Many things can cause adult birds to have diarrhea, and some of the most famous offenders are listed here. Flock keepers often think of intestinal worms as prime suspects, and intestinal parasites do cause a lot of trouble in young birds, but they’re overrated as causes of diarrhea in adult chickens.

Type of DiseaseCommon CausesNot-So-Common CausesRare Causes
Accidents of flock managementHeat stress Vent prolapseExcess salt in the diet Hardware disease Mold toxins in feed Raw soybean mealToxic plants
Bacteria or virusesColibacillosis Lymphoid leukosis Marek’s diseaseAvian intestinal spirochetosis Avian tuberculosis Fowl cholera Infectious coryzaAvian influenza Newcastle disease
ParasitesCoccidiosisHeavy infections with threadwormsBlackhead

Diagnose diarrhea in adult chickens

Even poultry veterinarians and diagnostic laboratories are stumped about the cause of chicken diarrhea. Fecal exams will probably show a few intestinal worm eggs and coccidia, but that’s normal for adult free-range chickens.

X-rays may show problems in the abdomen, such as hardware disease or egg peritonitis, diseases which have miserably low chances for recovery. The hard truth is that the most useful test for flock diarrhea is a postmortem exam of affected birds by a veterinary pathologist.

For intestinal problems, a very fresh dead bird can provide the most useful information. In fact, it may be best to have sick birds euthanized at the laboratory and examined immediately. Call the laboratory ahead of time to make arrangements.

Give supportive care for an adult chicken with diarrhea

The following are do-it-yourself tips for dealing with adult chicken diarrhea while you’re waiting for a diagnosis (or if you’re unable to get one). You’ll know within a week if your efforts are paying off. If the bird continues to decline despite your care, something sinister is going on; consider euthanasia and a postmortem.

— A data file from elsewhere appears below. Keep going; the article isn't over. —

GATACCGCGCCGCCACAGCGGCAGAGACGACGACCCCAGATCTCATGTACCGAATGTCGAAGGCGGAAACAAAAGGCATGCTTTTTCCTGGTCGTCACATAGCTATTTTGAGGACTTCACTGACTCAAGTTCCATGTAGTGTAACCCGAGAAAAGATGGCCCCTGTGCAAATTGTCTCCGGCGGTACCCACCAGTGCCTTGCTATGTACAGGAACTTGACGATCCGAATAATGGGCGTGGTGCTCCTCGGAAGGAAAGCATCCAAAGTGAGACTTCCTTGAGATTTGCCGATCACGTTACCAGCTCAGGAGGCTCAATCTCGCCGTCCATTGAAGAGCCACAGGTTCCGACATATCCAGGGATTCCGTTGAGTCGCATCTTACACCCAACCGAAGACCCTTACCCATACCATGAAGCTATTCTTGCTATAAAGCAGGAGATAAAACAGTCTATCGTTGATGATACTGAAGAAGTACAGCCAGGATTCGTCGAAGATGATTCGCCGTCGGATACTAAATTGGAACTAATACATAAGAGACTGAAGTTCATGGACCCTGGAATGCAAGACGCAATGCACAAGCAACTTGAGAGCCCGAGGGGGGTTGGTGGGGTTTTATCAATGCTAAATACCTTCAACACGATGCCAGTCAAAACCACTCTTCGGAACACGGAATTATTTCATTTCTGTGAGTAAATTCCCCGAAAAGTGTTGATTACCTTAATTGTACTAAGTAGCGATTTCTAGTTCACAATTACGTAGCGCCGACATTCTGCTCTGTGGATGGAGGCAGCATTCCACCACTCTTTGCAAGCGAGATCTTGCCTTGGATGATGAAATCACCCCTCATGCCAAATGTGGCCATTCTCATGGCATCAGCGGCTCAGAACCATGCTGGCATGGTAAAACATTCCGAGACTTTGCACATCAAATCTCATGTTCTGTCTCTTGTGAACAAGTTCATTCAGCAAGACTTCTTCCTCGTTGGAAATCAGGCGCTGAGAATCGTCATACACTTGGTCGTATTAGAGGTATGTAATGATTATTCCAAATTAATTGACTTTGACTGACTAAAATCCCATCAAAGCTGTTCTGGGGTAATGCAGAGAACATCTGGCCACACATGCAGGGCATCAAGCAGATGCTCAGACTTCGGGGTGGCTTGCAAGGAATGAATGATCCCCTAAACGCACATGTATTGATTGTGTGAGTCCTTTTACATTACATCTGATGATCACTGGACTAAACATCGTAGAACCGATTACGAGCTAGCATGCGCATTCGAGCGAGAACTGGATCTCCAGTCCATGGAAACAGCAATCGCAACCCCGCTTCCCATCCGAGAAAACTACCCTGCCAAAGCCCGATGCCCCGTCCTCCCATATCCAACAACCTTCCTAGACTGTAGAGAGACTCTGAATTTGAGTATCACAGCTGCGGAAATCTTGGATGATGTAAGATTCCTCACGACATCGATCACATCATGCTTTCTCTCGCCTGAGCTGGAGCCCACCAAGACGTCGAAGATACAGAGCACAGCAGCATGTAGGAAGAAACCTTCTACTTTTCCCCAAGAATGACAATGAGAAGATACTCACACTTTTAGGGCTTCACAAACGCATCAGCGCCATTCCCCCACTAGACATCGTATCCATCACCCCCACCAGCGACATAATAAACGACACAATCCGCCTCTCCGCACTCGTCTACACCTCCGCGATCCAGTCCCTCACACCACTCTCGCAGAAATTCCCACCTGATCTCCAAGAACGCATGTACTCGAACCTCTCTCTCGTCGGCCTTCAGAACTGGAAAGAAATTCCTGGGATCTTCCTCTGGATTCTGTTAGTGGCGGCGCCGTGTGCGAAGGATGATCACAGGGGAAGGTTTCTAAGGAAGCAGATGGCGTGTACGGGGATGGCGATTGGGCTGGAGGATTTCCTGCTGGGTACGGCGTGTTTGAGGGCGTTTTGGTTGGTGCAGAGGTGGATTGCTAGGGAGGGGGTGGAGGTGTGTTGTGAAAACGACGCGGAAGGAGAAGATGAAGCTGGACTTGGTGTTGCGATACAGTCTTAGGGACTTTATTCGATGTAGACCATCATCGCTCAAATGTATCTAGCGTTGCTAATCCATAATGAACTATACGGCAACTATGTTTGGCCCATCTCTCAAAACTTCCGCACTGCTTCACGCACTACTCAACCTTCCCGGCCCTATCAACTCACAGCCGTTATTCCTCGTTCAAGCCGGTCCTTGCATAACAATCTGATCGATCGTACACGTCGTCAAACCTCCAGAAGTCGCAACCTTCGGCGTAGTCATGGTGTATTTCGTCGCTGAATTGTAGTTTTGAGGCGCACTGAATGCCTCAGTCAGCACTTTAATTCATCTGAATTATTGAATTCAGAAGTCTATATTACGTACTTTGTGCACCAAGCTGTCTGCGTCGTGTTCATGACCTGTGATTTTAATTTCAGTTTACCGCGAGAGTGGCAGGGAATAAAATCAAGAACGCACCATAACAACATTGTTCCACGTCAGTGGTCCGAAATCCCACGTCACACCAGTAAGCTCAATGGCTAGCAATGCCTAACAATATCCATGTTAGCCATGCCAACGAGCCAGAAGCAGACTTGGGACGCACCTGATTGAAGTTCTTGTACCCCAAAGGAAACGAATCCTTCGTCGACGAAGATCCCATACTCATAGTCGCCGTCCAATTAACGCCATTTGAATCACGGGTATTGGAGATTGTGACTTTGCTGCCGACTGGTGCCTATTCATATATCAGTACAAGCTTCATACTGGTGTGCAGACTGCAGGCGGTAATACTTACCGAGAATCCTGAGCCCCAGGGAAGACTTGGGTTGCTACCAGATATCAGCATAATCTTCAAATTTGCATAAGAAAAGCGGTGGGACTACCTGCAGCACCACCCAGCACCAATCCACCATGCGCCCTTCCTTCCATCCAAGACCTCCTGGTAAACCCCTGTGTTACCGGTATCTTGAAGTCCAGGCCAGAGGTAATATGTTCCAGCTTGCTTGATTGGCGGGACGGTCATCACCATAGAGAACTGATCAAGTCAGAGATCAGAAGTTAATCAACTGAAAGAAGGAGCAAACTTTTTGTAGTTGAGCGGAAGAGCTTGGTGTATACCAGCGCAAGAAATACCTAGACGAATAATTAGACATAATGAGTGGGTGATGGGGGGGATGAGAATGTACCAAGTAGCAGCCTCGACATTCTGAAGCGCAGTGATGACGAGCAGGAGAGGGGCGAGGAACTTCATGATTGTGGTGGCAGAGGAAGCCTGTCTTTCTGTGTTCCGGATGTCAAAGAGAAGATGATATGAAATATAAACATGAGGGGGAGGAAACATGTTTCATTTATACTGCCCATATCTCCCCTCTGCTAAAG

• If a small proportion of the flock is affected, isolate the sick birds in a hospital pen and provide good nursing care. Birds with dirty vents may need to be housed individually in separate cages, because other birds like to peck at the raw area. If most of the flock is affected, leave the flock where it is and treat the whole flock.
  • Check the flock’s environment. Is it clean and comfortable? Take steps to cool heat-stressed birds or dry out a wet pen. Clean waterers and provide fresh, clean water. Examine the diet. Did you feed something new? Check for moldy or spoiled feed. If you have any suspicions about the feed, change it, preferably to a fresh batch of a well-known brand of commercial layer feed.
  • Be on the lookout for vent prolapse. If you see pink tissue protruding from the vent, read on for information about blowouts, which can be the cause or the result of diarrhea/dirty vents.
  • Add two tablespoons of vinegar to each gallon of drinking water. Vinegar is a “Why not?” remedy. Some evidence suggests that organic acids like vinegar may improve gut health in poultry, and vinegar won’t hurt if you give it at the recommended dose. Any kind of vinegar will do, although you probably won’t want to use your $50 bottle of artisan balsamic. Chickens don’t seem to notice it at this recommended dose.
  • Use a probiotic medication or offer yogurt. Most feed stores sell probiotics that you can add to feed or water. The organisms in yogurt and probiotics compete with the bad bugs, and sometimes the good bugs win.

Tetracycline medications (such as oxytetracycline, chlortetracycline) are commonly used in drinking water or feed to successfully treat diarrhea in livestock, including chickens. As a result of that common use, tetracycline medications just as frequently fail to cure diarrhea because bacteria are now often resistant to the drug.